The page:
Coding @ MTS–Beyond The Hour

The Hour of Code is coming!  This event, organized by code.org, takes place each year during Computer Science Education week in early December in recognition of the birthday of computing pioneer Admiral Grace Murray Hopper.  The event is designed to demystify “code," to show that anybody can learn the basics, and to broaden participation in the field of computer science.  At MTS our 4th through 8th graders have been taking part in the Hour of Code since its inception in 2013.  

The Hour of Code allows our students to learn that computer science is fun and creative and that it is accessible for all students.  Learning to code, creating step-by-step commands for a computer to follow, opens the door to an understanding that students can be consumers of technology and the creators of it. Our involvement in coding goes far beyond one hour, though.

 At MTS we teach coding and computational thinking in a variety of different ways across the grade levels.  Below is a brief overview of the concepts that are introduced and some of the resources that we use to teach this exciting and essential foundation for computing.

First graders get a word-free introduction to computational thinking as they play their way through “The Foos.”  This fun filled logic game teaches concepts such as pattern recognition, sequencing and loops as they manipulate instructional blocks to solve each puzzle challenge.

 Second graders are introduced Code Studio on code.org.  Through this curriculum, the students use blocks to create computer programs that help them develop problem-solving skills and learn to persist through difficult tasks while developing concepts such as sequencing, loops and events.  At the end of the unit, students use coding blocks to create their own custom games or stories.

Fourth graders continue with Code Studio on code.org.  They are challenged to solve puzzles with blocks of code as they continue to learn about sequencing, loops and events and are introduced to conditionals, algorithms and debugging.  Alongside this curriculum, the students begin to physically write code through Code Monkey, an educational game environment where the students learn to code in a real-world programming language called CoffeeScript. CoffeeScript is an open-source programming language that compiles to JavaScript.

The journey through Code Studio on code.org continues into fifth grade.  This year the students delve deeper into programming topics introduced in previous grades to create flexible solutions to more complex problems. They are introduced to working with functions and nested loops.  The fifth grade also continue to practice physically writing code alongside their block-based programming work as they explore Bitsbox.  This online application allows them to create apps that work on computers, phones and tablets using a variation of Javascript and HTML5.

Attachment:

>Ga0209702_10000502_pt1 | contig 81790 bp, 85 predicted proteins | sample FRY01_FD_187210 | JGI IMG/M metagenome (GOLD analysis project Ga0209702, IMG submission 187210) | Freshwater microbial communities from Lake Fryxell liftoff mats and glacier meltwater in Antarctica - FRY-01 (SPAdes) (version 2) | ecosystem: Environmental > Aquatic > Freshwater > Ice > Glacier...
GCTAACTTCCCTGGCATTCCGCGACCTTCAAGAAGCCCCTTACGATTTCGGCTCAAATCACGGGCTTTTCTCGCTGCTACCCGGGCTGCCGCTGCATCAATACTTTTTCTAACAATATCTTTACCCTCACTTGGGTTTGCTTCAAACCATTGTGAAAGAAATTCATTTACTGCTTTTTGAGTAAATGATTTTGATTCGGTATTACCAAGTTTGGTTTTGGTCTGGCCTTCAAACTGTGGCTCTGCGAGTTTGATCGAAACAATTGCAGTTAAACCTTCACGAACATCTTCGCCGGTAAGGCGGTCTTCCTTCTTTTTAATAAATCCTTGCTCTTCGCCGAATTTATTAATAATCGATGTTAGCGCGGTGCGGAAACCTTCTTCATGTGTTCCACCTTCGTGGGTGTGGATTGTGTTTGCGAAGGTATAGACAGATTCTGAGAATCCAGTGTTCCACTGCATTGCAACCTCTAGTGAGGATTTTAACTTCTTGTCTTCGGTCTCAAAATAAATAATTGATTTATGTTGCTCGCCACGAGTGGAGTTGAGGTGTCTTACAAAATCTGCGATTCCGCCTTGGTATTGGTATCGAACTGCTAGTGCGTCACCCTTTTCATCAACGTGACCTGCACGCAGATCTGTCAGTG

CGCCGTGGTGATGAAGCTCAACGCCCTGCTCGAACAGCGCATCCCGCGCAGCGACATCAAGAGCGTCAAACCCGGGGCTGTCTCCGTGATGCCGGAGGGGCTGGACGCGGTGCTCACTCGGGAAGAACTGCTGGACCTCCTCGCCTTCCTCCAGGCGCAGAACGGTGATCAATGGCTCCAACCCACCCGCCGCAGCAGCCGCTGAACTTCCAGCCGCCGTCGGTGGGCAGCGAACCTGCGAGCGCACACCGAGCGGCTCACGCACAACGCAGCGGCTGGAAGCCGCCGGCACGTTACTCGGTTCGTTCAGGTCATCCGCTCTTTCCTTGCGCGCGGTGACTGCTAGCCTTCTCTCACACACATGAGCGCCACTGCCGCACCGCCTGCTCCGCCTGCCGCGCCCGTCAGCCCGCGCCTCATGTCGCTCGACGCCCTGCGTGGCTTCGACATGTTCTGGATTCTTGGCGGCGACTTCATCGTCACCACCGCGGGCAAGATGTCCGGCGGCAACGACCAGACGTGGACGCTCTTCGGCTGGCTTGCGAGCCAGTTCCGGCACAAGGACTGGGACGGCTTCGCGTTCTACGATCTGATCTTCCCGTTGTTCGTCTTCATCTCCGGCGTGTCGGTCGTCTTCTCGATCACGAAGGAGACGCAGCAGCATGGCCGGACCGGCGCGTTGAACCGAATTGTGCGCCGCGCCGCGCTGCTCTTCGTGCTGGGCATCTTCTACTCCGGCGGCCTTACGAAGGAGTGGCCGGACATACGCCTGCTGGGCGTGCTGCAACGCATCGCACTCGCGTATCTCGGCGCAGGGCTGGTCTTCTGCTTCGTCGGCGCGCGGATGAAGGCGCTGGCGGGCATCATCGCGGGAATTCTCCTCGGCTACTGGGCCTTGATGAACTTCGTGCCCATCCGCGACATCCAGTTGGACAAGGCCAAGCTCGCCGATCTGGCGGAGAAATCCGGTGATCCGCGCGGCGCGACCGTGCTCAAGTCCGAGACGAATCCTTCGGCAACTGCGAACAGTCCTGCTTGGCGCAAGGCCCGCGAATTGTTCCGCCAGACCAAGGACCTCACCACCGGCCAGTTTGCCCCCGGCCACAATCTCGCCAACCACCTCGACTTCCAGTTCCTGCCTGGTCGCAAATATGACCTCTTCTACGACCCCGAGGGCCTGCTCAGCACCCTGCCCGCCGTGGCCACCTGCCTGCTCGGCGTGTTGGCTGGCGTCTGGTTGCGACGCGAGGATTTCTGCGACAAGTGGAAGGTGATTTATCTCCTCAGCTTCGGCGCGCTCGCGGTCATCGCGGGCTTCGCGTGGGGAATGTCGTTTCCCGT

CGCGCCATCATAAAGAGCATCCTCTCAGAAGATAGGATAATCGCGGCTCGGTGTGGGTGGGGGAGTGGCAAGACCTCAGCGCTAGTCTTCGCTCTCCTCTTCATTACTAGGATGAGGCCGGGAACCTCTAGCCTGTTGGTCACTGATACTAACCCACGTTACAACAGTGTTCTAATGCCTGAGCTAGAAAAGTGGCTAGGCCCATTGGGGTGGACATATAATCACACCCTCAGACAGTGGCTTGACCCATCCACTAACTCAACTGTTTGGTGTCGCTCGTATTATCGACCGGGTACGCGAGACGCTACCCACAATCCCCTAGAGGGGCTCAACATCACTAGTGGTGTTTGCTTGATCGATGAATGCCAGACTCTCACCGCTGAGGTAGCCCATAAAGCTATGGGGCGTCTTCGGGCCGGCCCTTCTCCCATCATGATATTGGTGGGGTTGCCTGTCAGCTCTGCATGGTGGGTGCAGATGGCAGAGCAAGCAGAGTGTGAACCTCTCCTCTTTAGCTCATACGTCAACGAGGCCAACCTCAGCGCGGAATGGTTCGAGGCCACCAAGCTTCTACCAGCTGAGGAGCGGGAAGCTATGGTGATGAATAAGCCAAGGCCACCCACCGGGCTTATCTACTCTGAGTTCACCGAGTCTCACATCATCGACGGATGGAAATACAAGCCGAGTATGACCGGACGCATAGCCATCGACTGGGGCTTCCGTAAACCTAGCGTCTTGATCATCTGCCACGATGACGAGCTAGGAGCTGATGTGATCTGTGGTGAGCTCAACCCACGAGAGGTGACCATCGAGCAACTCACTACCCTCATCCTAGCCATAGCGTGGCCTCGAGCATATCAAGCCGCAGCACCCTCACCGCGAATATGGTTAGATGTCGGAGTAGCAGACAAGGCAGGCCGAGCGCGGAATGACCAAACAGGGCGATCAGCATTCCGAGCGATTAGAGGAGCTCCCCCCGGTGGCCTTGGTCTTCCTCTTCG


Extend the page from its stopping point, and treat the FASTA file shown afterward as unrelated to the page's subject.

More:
Sixth grade sees the students complete Code Studio.  The students tackle puzzles with increased complexity as they learn how to combine several concepts when solving challenges.  By the end of this curriculum, students create programs that let them showcase multiple skills, including “for loops” and functions with parameters.  Additionally, the sixth grade are introduced to writing code in Python as they play their way through Code Combat. 

The fundamentals of game design are the focus of seventh grade.  The students use Gamester Mechanic to play their way through game-based quests as they design and make their own video games.  The quests are designed to teach the guiding principles of game design, allowing students to think about how systems work, how they can be modified and to experiment and test theories.

Sixth, seventh and eighth graders have the option of signing up for an additional elective computer class on Thursday afternoons.  During this double block, the students work on a project of their choosing.  Coding is of course one of the options, but they have a wide variety of projects to choose from, including Photoshop, digital music, stop motion animation and 3D design utilizing our 3D printer. 

Coding requires that students learn more than a single computer programming language.  We want all of our students to develop an understanding of the thinking that underlies all coding, regardless of language.  We also want all students to be engaged, whether they view themselves as a “coder” or not.  We strive to do just that while offering the “coders” in the crowd the option to accelerate in the upper grade level electives.  We will, of course, continue to examine our program, ensuring that we give our students the skills they need for their future.

Trisha Cahill
4th Grade Homeroom, Technology, Math